When you pass away, do you know where your assets will go? For those who have spent time thinking about this question, they know that they have to set up a living trust to pass along their assets to their beneficiaries in order to avoid probate. However, there are two types of trusts that a person can use to do this, such as revocable and irrevocable trusts.
While most families establish a revocable living trust so that changes can be made to it in the future, many wealthy people often find tax advantages in irrevocable living trusts. Because ownership of property transfers to the trust while the grantor is still living, an irrevocable living trust allows for the protection of assets and helps avoid estate taxes.
Because an irrevocable living trust cannot be changed once it has been signed by the grantor, many people do not want to establish an irrevocable trust. However, it can be done correctly to offset taxes if careful consideration and choices are made at the beginning. Because things happen like unexpected deaths of beneficiaries, it is another reason why people often fear establishing an irrevocable trust, thinking that they won’t be able to change their beneficiaries. Although these trusts cannot be changed, grantors can add beneficiaries and change percentages in the event of a tragedy.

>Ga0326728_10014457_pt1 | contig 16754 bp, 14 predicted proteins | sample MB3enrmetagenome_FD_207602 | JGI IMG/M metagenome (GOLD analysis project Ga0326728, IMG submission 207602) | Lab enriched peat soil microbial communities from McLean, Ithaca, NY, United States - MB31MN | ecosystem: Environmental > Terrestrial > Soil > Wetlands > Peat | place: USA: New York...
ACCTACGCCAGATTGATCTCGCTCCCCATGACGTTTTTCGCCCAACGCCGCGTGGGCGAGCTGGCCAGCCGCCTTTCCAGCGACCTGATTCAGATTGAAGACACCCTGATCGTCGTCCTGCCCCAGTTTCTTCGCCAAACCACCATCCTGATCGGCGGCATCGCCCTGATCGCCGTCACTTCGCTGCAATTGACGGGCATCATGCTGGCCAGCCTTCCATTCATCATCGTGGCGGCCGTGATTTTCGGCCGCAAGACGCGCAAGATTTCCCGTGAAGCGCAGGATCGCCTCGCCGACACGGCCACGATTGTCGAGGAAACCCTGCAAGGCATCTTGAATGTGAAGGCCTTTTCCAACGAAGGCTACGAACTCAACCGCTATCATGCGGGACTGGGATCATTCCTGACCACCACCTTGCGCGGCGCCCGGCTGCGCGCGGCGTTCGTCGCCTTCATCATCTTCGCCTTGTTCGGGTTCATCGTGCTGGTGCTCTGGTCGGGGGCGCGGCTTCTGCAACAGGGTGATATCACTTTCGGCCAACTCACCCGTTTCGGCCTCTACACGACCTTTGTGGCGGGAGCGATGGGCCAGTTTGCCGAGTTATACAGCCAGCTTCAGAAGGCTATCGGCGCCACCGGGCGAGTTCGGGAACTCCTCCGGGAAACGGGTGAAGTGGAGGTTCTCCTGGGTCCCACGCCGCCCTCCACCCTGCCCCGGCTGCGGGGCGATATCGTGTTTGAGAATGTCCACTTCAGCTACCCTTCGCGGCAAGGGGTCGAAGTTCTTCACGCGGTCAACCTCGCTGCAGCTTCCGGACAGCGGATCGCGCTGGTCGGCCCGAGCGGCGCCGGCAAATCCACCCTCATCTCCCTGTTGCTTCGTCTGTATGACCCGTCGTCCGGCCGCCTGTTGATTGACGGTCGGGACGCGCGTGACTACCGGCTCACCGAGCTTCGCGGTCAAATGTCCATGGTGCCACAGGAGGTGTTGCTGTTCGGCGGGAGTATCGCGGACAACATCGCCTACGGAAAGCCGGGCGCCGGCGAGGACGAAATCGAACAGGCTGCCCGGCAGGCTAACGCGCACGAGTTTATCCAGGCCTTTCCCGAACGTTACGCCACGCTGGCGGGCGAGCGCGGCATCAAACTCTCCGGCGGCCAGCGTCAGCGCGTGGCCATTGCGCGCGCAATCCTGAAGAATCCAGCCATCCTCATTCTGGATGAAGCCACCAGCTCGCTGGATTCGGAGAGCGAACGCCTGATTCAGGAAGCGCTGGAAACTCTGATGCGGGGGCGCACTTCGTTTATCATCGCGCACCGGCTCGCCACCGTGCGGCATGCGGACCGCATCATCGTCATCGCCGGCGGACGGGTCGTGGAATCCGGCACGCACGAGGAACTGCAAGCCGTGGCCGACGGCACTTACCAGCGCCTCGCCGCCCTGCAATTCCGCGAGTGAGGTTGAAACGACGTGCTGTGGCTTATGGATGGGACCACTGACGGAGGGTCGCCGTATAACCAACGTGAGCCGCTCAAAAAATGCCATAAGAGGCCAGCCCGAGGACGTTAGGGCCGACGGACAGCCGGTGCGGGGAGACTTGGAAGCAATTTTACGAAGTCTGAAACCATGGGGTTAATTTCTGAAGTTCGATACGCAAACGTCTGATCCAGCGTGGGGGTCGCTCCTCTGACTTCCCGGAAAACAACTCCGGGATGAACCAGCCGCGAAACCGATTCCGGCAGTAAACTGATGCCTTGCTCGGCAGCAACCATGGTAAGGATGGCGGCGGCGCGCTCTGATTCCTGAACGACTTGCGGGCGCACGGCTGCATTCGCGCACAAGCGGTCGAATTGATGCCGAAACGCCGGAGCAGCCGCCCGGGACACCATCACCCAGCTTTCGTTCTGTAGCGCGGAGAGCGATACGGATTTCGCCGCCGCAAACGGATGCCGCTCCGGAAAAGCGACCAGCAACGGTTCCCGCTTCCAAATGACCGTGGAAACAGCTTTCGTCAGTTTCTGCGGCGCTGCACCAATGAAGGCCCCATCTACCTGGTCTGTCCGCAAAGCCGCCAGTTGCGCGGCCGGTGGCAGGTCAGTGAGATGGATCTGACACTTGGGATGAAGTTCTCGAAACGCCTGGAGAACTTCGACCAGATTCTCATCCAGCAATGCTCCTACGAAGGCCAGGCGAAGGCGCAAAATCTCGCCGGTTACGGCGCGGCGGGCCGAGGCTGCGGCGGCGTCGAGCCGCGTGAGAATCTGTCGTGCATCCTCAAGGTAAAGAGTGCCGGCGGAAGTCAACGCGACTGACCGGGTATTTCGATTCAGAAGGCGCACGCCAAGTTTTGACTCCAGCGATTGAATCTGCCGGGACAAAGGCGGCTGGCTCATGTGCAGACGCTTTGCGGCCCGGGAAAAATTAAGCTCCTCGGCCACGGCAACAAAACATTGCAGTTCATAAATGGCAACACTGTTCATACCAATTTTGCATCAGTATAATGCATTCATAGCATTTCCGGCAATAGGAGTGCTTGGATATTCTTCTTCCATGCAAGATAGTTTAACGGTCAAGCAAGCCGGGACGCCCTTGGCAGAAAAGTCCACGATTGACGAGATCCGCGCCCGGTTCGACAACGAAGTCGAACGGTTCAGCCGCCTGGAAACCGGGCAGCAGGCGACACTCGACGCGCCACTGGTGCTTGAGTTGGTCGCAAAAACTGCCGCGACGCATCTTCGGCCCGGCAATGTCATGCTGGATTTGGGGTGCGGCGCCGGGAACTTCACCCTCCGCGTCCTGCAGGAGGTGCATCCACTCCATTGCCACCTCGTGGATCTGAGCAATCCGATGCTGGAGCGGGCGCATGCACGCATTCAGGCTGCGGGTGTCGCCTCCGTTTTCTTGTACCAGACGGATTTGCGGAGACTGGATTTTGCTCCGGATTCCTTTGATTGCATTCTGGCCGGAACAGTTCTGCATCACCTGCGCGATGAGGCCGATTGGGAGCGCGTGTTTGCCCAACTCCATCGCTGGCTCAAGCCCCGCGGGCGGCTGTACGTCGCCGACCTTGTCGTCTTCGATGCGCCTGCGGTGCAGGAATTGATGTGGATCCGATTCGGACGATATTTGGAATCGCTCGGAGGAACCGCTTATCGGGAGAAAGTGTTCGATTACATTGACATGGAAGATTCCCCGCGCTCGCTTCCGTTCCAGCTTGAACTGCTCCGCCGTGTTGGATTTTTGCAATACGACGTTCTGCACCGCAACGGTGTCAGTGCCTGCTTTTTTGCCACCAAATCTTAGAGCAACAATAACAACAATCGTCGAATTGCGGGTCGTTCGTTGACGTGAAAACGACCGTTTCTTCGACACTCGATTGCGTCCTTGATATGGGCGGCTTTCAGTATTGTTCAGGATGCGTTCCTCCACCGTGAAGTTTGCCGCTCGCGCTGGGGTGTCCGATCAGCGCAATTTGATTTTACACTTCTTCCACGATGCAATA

While irrevocable trusts are not for everyone, an experienced estate planning lawyer will be able to help you determine if a revocable or irrevocable trust is better for your situation. When assessing your Georgia estate planning options, please contact the Shane Smith Law to speak with a skilled Peachtree City estate planning lawyer today at (980) 246-2656